Current conditions at Hapuna Beach Park
Beach & Nearshore
The beautiful white sand beach at Hapuna stretches for over half a mile between the points of lava that form its boundaries. During the summer months, the beach is more than 200 feet wide-the widest white sand beach on the Big Island. High winter surf often erodes the beach considerably, but still leaves beachgoers more than enough sand for various activities. About midway along the beach, a lava promontory that was known to Hawaiian fishermen as Ihumoku (the "bow [of the] ship") crosses the sand and effectively divides the beach in half. To the south of this rocky point is Hapuna Beach State Recreation Area. Facilities in the beach park complex include half a dozen A-frame shelters that provide lodging for four persons in each shelter, paved parking lots, picnic pavilions, restrooms, showers, and paved walkways to the beach.
The long, wide, flat white sand beach at Hapuna provides more than ample space for its many visitors. The beach slopes gently into the deeper offshore waters, where there are excellent opportunities for swimming, snorkeling, and nearshore scuba diving. A shallow, protected, sand-bottomed cove at the northern end of the beach is an ideal place for little children to play in the water. Professional diving instructors also use this area to introduce novice snorkelers and scuba divers to the ocean.
At the southern end of the beach, enthusiastic swimmers have great fun jumping and diving into the ocean from several places in the sea cliffs. Plunging feet first into the water with the least possible splash was a popular ancient Hawaiian sport known as lelekawa. During the winter months, high surf often generates some excellent waves, particularly at the southern end of the beach, but state law permits only bodysurfing at Hapuna, thereby eliminating the serious conflicts that arise when board surfers compete with bodysurfers and swimmers for the same site. Fishing is good for both net and pole fishermen off the rocky points bordering the beach. Hapuna is in the driest area of the entire Big Island (on the average less than 10 inches of rainfall a year). Sunbathers, therefore, can expect more sunny days here than at any other shoreline site on the island.
The combination of ample, well-maintained public facilities, excellent beach conditions, and the wide range of possible shoreline activities have made Hapuna Beach State Recreation Area the most popular and widely visited beach park on the Big Island. Visitors and residents often travel many miles, from as far away as the Hilo and Puna districts, particularly on weekends and holidays, to spend the day at Hapuna. The large numbers of beachgoers pose no problems during the summer months when the ocean is calm, but during the winter months, usually from October through April, there are very serious water safety problems. High surf strikes the beach, generating a pounding shorebreak and extremely powerful, shifting rip currents. Many individuals, particularly out-of-state visitors unfamiliar with Hawaiian waters, attempt to swim or bodysurf during such hazardous conditions and find themselves unable to cope. Some even lose their lives.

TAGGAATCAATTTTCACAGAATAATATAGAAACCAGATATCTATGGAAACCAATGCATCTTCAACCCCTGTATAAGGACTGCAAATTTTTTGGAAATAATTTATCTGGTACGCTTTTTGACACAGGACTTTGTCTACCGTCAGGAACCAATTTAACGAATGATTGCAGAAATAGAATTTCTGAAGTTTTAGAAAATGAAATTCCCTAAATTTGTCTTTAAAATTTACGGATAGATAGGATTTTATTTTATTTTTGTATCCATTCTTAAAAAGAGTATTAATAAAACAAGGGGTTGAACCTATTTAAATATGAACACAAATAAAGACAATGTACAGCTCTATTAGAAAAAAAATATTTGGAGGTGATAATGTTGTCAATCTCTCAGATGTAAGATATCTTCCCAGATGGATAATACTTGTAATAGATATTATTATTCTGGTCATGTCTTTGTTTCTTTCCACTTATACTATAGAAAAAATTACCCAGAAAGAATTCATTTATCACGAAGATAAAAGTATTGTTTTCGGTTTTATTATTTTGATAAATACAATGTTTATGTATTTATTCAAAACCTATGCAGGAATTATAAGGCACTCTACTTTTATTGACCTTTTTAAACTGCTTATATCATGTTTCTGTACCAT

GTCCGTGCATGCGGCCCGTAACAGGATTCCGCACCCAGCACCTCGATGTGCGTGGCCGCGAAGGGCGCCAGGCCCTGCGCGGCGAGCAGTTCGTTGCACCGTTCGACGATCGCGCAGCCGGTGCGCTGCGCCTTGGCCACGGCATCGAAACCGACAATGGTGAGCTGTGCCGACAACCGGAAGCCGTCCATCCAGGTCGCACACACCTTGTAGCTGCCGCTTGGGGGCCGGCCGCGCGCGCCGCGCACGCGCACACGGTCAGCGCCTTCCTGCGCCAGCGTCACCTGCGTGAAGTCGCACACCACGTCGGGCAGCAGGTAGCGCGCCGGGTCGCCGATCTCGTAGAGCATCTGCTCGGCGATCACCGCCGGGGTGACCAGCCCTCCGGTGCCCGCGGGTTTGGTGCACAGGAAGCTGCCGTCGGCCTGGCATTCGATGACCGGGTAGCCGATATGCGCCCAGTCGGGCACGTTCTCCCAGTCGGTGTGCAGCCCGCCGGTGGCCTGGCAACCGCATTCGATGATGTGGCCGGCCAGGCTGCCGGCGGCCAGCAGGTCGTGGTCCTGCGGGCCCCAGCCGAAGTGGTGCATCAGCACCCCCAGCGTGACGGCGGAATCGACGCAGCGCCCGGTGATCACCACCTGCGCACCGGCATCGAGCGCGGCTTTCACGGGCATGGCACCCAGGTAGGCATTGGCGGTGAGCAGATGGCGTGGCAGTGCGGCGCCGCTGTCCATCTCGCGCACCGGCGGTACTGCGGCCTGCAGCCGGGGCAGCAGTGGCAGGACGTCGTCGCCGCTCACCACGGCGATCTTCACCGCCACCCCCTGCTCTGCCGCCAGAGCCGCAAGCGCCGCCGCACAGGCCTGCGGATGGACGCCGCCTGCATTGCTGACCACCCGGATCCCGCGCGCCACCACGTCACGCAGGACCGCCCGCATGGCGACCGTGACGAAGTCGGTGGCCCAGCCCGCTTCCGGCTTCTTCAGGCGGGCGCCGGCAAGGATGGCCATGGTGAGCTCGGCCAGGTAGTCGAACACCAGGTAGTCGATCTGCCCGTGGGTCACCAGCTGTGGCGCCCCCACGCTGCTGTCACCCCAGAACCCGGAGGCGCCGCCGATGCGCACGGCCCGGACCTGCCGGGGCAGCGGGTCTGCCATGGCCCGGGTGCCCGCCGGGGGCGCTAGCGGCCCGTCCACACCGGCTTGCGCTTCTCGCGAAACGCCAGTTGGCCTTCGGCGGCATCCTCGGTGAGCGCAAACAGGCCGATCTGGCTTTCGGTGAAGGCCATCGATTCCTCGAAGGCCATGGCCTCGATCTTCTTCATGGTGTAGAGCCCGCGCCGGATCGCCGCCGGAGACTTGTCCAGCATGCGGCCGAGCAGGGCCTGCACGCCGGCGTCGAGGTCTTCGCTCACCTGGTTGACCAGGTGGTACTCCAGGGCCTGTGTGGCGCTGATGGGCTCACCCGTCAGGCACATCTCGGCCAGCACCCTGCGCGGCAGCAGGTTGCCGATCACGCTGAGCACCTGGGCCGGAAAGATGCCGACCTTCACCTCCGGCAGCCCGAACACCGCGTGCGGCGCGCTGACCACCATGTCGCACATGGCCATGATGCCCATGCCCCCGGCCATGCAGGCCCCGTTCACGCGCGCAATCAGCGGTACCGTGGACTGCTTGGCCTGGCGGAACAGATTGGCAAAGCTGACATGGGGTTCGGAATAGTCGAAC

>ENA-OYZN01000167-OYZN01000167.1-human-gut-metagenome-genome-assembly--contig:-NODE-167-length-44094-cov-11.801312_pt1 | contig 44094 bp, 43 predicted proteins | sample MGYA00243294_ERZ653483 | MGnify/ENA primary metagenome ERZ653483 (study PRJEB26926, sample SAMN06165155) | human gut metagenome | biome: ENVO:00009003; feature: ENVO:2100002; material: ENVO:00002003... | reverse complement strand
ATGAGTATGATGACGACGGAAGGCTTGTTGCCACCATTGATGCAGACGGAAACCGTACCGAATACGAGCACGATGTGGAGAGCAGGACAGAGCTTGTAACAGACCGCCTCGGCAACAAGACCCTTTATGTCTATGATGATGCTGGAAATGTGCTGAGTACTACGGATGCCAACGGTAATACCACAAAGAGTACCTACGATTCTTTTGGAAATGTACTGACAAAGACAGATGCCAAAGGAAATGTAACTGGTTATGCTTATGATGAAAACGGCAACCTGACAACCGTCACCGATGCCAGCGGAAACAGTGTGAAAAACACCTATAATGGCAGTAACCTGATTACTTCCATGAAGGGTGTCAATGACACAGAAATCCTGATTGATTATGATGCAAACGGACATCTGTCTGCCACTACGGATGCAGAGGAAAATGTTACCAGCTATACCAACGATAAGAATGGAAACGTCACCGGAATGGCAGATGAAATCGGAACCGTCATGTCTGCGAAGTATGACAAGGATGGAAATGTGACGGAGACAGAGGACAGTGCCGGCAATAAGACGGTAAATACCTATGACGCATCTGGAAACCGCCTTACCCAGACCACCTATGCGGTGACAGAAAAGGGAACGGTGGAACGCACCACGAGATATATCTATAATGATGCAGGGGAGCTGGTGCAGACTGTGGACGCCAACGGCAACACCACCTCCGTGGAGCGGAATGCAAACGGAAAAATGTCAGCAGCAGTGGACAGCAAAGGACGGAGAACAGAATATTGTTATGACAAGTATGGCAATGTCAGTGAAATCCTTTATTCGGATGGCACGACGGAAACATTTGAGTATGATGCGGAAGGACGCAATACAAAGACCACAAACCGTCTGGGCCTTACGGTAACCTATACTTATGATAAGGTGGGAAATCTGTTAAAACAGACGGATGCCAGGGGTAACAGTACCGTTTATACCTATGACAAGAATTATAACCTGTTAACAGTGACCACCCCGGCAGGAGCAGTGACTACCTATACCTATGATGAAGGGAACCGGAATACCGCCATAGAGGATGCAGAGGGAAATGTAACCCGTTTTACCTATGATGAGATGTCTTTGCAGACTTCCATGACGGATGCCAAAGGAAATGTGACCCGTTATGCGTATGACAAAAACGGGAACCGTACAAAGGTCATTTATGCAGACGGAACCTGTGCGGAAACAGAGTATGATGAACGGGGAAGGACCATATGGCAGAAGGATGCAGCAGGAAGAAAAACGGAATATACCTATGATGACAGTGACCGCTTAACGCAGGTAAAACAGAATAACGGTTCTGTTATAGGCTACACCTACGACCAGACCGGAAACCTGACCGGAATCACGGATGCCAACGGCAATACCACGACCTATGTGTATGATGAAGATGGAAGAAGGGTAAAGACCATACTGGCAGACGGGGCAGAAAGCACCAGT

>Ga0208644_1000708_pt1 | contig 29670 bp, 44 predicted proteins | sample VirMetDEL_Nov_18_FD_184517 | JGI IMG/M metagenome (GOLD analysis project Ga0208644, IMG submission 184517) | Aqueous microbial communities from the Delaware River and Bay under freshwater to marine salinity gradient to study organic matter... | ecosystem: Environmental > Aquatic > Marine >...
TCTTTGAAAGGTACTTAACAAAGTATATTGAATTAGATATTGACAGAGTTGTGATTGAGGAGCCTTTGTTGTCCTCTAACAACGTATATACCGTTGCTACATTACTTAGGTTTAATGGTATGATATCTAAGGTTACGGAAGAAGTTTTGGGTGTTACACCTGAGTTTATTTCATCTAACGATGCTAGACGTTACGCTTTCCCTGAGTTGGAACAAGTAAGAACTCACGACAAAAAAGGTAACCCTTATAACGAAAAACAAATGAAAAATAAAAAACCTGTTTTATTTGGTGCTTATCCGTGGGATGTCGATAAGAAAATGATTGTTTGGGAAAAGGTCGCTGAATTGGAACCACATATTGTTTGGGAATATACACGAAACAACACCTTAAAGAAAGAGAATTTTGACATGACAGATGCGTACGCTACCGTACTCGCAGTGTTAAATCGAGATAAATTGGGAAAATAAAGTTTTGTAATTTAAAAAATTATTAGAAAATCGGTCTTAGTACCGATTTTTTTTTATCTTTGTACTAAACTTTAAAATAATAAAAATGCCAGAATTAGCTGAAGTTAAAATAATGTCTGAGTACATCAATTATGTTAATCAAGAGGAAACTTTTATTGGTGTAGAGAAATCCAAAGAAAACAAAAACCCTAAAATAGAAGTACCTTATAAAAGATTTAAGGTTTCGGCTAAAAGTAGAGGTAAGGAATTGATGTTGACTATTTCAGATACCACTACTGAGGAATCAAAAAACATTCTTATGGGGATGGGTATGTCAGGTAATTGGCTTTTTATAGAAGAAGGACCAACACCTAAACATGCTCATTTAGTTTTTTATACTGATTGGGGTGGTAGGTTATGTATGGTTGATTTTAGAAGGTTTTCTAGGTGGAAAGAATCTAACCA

Hapuna Beach has full time year round professional lifeguard coverage. Swimmers unfamiliar with the beach and the hazards of Hawaiian surf would be well advised to stay out of the water completely during periods of rough or high seas. Do no take a chance and become one of the annual drowning statistics. Other hazards in area include Portuguese man-of-war and other jellyfish that blow inshore during .storms. Powerful winds, particularly common in the months of January, February, and March, can also pose a danger carrying inflatable rafts and people on them out to sea.
During the calm summer months, Hapuna Beach State Recreation Area is the site of the Big Island's Rough Water Swim, an annual event since 1979. The roughly circular course of 1.1 miles utilizes the entire width of the bay from point to point, and attracts many participants.
When the Territory of Hawaiʻi first opened Hapuna Beach as a public park, it did not have title to a large triangular portion of the park property immediately south of Ihumoku, the rock promontory that divides the beach. This section of land, part of the land division of ʻOuli owned by the Parker Ranch, was subsequently acquired through the cooperation of Alfred Wellington Carter, the manager of the Parker Ranch from 1899 to 1937. In recognition of his assistance the park was named A.W. Carter Beach Park, but this name was eventually changed in favor of Hapuna Beach State Recreation Area when the property was developed and improved with public facilities.